The word Scotch has several meanings, but it should never be used as an adjective to refer to a person or object from Scotland. The only exception is that the word is acceptable as part of certain compound names, such as Scotch whisky, Scotch mist or Scotch broth.
Words such as Scotchman or Scotchwoman are obsolete and frowned upon by people from Scotland. The correct words to use are Scottish or Scots. It would be wrong, for example, to say “The Scotch weather is frequently atrocious” but it would be quite correct to say “The Scottish weather is frequently atrocious”. Similarly, the Scottish newspaper is The Scotsman, not The “Scotchman”.
The word Scotch on its own is (as well as being a registered trade name) often used as a shortened form of “Scotch whisky”. Therefore, it is just about permissible to say “Scotch man”, as in “I’m a Scotch man, myself”, but that would mean someone who enjoys or prefers to drink Scotch whisky rather than someone from Scotland.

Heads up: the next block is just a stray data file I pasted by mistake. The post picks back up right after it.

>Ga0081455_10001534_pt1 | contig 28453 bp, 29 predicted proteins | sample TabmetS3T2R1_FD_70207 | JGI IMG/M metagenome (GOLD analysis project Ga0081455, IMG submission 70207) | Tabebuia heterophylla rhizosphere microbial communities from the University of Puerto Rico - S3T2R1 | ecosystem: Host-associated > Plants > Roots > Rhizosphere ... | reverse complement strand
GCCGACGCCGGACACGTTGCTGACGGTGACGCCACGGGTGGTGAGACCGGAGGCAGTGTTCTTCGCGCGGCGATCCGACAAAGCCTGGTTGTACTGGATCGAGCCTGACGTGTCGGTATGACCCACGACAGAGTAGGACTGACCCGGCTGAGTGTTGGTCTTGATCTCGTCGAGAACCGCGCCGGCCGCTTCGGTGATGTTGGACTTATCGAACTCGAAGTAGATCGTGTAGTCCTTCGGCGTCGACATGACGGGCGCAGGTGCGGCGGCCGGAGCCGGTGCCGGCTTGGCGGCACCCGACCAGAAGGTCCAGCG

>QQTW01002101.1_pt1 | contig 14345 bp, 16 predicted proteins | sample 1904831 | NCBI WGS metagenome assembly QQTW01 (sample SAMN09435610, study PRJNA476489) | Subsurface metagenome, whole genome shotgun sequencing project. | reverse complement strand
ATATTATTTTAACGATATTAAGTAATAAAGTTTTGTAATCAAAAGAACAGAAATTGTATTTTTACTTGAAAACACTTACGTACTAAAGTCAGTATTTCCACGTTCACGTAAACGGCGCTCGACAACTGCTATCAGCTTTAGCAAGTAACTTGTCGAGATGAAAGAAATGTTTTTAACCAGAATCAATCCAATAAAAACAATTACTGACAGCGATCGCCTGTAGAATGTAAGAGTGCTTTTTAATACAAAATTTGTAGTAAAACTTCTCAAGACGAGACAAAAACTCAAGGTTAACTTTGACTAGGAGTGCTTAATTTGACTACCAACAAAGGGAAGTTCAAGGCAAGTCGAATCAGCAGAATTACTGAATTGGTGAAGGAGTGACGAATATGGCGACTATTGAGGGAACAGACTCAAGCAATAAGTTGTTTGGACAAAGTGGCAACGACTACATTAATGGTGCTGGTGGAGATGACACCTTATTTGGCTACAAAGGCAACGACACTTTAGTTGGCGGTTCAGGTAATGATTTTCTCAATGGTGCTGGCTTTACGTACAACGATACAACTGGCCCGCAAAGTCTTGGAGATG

Footnote : “Whisky” and “whiskey” are often used interchangeably, but the two spellings identify the origin of the spirit. In the UK, “whisky” means the drink from Scotland, whereas “whiskey” is used when the source is Ireland. More widely, “whisky” is also used when referring to the Canadian and Japanese drinks and “whiskey” is generally used to refer to the drink when it is from the USA.